Hurricane Arthur: Nova Scotia prepares for storm

Nova Scotians are battening down the hatches, preparing for the approach of Hurricane Arthur.

Lobster season ends a day early for some Cape Bretoners, farmers keep close eye on forecast

Skipper Steve Brown and his crew from the United Kingdom tied up their boat, the Novara, tightly. (Shaina Luck/CBC)

Nova Scotians are preparing for the approach of Arthur, a powerful storm that's expected to bring rain and high winds to the province on Saturday.

Arthur was heading northeast towards Nova Scotia on Friday as a Category 1 hurricane. It's expected to land in the southwestern part of the province as a post-tropical storm on Saturday morning.

The main concern for Nova Scotia is high winds, with gusts as high as 120 km/h in some places.

Lobster season ends early

With just over a week left in lobster season in Zone 27, Cape Breton fisherman Corey Lahey brought his 110 traps ashore on Thursday night to protect his gear from the impending storm.

Cape Breton lobster fisherman Corey Lahey pulls in his traps until Arthur passes by. (Joan Weeks/CBC)

"It's a bit of a nuisance but there's not much you can do about the weather," he said. "Just instead of having all the gear beat up and scattered around, I'll land it and probably put it back out Sunday evening if the weather straightens out."

On the other end of Cape Breton Island, the season ends on Saturday, so many fishermen brought their gear in a day early to cap off the season.

In Isle Madame, fisherman James Martin said it's worth the extra effort to save up to $30,000 in gear.

Farmers wary of storm

Farmers in the Annapolis Valley are concerned about rain and wind damage from the storm.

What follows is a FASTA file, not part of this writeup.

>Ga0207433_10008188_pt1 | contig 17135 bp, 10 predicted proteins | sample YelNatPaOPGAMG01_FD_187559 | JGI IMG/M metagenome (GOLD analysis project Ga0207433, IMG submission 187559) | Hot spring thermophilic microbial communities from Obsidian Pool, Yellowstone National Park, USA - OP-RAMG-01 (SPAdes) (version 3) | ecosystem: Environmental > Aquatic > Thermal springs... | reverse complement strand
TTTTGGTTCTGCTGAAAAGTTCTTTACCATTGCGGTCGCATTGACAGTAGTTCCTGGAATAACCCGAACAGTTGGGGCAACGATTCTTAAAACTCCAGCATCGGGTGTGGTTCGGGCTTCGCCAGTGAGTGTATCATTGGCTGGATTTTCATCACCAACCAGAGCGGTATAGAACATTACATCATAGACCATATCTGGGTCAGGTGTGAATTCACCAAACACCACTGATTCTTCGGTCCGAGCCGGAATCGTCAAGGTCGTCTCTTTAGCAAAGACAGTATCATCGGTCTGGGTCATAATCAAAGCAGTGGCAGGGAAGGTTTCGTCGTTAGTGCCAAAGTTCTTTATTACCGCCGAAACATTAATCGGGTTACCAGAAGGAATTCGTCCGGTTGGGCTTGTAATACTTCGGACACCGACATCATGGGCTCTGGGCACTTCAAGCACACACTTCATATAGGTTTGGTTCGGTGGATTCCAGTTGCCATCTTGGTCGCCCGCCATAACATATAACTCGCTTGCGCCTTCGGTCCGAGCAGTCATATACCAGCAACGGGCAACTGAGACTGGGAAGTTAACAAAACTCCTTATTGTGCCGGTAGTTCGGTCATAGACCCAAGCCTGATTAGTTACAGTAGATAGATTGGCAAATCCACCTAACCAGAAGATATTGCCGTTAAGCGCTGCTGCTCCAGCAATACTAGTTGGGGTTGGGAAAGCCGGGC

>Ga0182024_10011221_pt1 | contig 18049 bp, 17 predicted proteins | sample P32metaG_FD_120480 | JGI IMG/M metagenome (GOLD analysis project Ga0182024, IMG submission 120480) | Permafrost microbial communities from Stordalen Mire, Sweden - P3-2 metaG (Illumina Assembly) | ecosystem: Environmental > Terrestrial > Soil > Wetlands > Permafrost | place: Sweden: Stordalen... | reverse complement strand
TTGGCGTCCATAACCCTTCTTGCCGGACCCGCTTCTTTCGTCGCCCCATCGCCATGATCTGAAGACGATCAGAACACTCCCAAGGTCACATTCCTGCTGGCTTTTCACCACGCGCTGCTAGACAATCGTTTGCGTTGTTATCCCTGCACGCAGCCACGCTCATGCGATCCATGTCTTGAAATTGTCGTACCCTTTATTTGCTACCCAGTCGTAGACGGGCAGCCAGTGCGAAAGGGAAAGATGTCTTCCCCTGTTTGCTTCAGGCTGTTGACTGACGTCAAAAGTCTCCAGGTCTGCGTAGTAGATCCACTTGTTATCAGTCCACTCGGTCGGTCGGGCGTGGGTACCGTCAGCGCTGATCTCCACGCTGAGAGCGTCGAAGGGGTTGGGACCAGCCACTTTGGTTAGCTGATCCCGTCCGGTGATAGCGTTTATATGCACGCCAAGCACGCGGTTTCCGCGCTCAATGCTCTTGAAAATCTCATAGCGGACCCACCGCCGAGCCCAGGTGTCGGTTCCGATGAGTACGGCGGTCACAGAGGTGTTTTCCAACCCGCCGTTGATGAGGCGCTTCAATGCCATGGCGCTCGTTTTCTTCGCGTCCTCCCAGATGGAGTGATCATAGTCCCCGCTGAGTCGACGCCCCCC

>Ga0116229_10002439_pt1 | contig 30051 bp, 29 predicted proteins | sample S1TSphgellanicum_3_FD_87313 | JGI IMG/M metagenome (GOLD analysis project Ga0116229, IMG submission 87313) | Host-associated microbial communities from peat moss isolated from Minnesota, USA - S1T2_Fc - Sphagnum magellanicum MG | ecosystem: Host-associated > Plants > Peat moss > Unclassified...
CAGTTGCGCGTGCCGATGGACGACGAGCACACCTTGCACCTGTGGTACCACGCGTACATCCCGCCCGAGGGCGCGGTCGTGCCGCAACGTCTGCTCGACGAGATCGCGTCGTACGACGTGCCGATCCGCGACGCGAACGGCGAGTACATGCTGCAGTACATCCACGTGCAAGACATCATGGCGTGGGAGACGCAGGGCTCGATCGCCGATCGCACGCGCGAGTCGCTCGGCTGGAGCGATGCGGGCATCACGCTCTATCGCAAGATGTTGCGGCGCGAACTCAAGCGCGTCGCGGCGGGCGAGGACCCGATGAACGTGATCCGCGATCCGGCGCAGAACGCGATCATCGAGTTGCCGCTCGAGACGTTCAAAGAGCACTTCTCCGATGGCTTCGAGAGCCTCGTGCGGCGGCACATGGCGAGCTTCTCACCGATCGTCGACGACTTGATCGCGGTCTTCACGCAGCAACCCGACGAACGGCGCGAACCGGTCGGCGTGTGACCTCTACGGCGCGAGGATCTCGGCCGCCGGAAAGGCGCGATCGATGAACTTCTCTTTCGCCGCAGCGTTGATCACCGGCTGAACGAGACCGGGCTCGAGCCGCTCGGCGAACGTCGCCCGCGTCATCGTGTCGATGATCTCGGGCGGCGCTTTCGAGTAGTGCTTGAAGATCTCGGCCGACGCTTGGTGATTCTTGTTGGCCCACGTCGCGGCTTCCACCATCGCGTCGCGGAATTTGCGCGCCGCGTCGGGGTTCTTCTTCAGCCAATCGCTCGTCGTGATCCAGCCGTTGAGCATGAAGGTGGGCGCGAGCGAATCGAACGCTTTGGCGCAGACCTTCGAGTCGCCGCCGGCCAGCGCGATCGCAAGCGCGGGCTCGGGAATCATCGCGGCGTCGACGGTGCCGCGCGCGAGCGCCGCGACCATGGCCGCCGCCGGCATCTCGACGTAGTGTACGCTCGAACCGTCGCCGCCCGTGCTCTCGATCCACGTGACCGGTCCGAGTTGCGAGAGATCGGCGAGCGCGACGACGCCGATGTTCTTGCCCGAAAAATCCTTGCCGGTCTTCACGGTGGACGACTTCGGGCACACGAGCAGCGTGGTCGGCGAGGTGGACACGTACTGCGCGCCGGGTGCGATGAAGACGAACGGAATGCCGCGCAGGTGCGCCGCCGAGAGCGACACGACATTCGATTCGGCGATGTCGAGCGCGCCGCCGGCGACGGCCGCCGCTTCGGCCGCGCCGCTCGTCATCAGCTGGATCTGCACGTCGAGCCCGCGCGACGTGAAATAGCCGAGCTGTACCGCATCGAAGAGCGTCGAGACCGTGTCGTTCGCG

Strawberry farmer Greg Webster says they usually would not see a storm like this until the fall. (CBC)

Strawberry farmers worry that too much water could make strawberries too soft to sell.

"Normally we don't see a tropical storm or a hurricane this early in the season," said Greg Webster of Webster Farms Ltd. "That's something we'd normally see in September, October, November even."

He said their worst case scenario is a loss of $80,000 in berries.

Memory of Juan lingers 

New Brunswick is expected to receive the most rain as the storm tracks over the Maritimes, though Nova Scotians can still expect a wet day.

People on the Halifax waterfront were taking precautions Friday, with memories of Hurricane Juan in 2003 still fresh in the minds of some.

Skipper Steve Brown and his crew from the United Kingdom tied up their boat, the Novara, tightly. Brown was a little disturbed to hear he was using the same berth where a boat sank 11 years ago when Juan struck.

“The Sackville broke loose, and there was a boat tied up on the end here, and it crushed the boat and sank it. So we decided we'd take a few more precautions,” said Brown.

The Larinda sank to the bottom of Halifax harbour after HMCS Sackville crushed it during Juan. However, Brown says he's not worried since Arthur is not forecast to have the same strength as that hurricane.

Rit Dulac, his wife, and two friends are travelling through the Maritimes by motorcycle. They decided not to go to P.E.I. because they were afraid the Confederation Bridge would close, leaving them trapped on the Island.

The travellers also made a few modifications to keep the water out of their gear. 

"Some big trash bags around the luggage, rain gear, and what did we put on the windshields today? Rainex. Yes, that's going to be a good one there," said Dulac.